Timberlands that never once graced a construction site. Surf shorts that never saw a beach. Boat shoes that never set foot on a dock. The ’90s were, if nothing else, a perplexing time for fashion. From the ankle-bearing allure of capri pants to the ease of throwing your hair up with a brightly-colored scrunchie, you probably have some regrets. But at the time, some seriously ’90s fashion trends were only worn by the coolest of the cool. Read on for the definitive list of the phattest, flyest style moments from this defining decade, and don’t be surprise if you end up shopping vintage clothing on style when you’re done. For more from this multi-faceted era, check out The Biggest ’90s TV Teen Idols, Then and Now.
Military-inspired style proved to be immensely popular in the ’90s. And leading the charge was the iconic bomber jacket. Designer Raf Simons spearheaded the trend that got an added boost from Tom Cruise in Top Gun and Natalie Portman in Léon: The Professional.
See more: Top 10 90s fashion trends
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Supermodels like Naomi Campbell and Kate Moss catapulted the slip dress to new levels of infamy in the ’90s. It’s no secret that the last decade of the 20th century was all about minimalism in every sense of the word. But this ’90s fashion trend proved just how minimal style could truly go. Slip dresses left little to the imagination, hugging every curve.
At one point, they were just reserved for tourists to keep a watchful eye on their belongings. But fanny packs found a captive and even fashionable audience in the ’90s. The late Karl Lagerfeld himself created his very own fanny pack for Chanel, which premiered on the brand’s runway in 1994. From that point on, the decade witnessed the debut of countless other designer and mass-produced fanny pack styles that would eventually epitomize an entire decade of fashion.
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Nothing epitomizes the grunge look of the ’90s like plaid flannel shirts. Rockers like Kurt Cobain, heartthrobs like Jonathan Brandis, and “it” girls like Claire Danes alike wore them, whether slouched over their shoulders or tied around their waists.
Timberlands go much further back than the ’90s. Nathan Swartz initially designed the boots with blue collar workers in mind. But in the ’90s, they became a status symbol in hip-hop. Everyone from Nas to Notorious B.I.G. wore them—and rapper and producer Timbaland even named himself after the construction boots.
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You can thank stars like Jennifer Aniston and Tyra Banks for this trend, which kept in line with the minimalism that dominated ’90s fashion trends. In their own way, baby tees reinforced the “less is more” approach. And they were the precursor for the crop tops that took over in the early 2000s.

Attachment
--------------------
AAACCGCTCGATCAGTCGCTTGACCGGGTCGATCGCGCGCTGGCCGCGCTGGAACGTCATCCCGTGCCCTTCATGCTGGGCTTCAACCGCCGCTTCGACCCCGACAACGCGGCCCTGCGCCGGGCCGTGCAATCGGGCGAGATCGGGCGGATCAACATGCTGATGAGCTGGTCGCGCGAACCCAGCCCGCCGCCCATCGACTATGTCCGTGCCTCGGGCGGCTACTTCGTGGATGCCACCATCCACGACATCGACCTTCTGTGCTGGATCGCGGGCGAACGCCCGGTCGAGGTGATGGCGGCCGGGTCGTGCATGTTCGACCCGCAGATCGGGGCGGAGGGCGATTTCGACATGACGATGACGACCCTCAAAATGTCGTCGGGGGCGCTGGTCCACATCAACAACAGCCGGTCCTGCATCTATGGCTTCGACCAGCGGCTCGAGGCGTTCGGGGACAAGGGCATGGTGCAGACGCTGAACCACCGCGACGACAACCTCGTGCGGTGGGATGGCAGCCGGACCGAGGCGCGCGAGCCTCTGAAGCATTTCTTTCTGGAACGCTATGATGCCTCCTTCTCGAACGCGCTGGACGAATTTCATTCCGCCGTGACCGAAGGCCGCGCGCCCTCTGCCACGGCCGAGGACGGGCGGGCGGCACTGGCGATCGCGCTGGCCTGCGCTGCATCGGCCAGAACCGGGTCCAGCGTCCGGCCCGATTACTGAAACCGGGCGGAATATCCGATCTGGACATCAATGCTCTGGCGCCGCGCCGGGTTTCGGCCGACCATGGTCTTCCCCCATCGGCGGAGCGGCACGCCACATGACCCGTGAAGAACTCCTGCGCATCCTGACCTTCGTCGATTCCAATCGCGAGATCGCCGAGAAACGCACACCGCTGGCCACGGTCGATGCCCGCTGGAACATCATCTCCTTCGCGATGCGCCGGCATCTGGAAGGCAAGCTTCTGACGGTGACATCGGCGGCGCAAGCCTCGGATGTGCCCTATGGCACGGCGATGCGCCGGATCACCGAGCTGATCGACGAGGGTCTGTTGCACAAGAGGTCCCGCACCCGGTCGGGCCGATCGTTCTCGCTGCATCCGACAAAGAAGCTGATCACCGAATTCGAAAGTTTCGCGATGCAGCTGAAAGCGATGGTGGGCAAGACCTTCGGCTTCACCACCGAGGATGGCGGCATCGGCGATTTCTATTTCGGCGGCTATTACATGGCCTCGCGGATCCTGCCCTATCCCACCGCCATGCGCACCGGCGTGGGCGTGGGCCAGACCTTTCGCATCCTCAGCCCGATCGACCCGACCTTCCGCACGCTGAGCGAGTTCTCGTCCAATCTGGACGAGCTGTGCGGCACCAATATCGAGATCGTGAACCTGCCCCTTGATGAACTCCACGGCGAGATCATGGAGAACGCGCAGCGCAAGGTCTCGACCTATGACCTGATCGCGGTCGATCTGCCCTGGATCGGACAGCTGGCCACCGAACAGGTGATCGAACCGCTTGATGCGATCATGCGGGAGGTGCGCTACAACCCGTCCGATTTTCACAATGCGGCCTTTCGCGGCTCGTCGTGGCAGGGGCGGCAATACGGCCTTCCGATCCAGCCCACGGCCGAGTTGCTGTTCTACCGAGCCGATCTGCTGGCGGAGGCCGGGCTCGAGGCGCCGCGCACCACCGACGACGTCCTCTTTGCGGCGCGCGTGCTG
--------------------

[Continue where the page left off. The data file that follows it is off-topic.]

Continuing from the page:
It’s safe to say that the biggest hair accessory of the ’90s was the scrunchie, available in a whole host of colors, sizes, and fabrics. They adorned the high ponytails of almost every teen girl on Full House and Saved By the Bell and even made their way to the big screen.
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From Thelma & Louise to the movie version of Buffy the Vampire Slayer (RIP Luke Perry), you just couldn’t escape the scrunchie in the ’90s. A certain red one was even used as a metaphor for power in Heathers.
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This relic of the ’90s was more about fashion than function. Chain wallets were a mainstay in the punk and grunge scenes at the time, even though they’re now considered the “Nickelback of accessories.”
After every member of the Spice Girls sported chunky sneakers in the “Wannabe” music video, it wasn’t long before women everywhere started to covet them. If you fell for this ’90s fashion trend, chances are you got yours from an Alloy or Delia’s catalog.
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Board shorts, of course, were typically worn by surfers. But that didn’t stop young people in the ’90s from wearing Roxy, Billabong, or O’Neill shorts when they were nowhere near the ocean. The guys’ version was super long and the girls’ was extra short. But they were pretty practical—instead of buttons and zippers, the fly was typically made of velcro.
Your ’90s grunge look wasn’t complete without a pair of combat boots. They reigned supreme, but Doc Martens specifically were the kings of the shoe market. Whether you wanted floral ones, a crushed velvet look, metallic material, or yes, even plaid, there was truly a Doc Marten for everyone.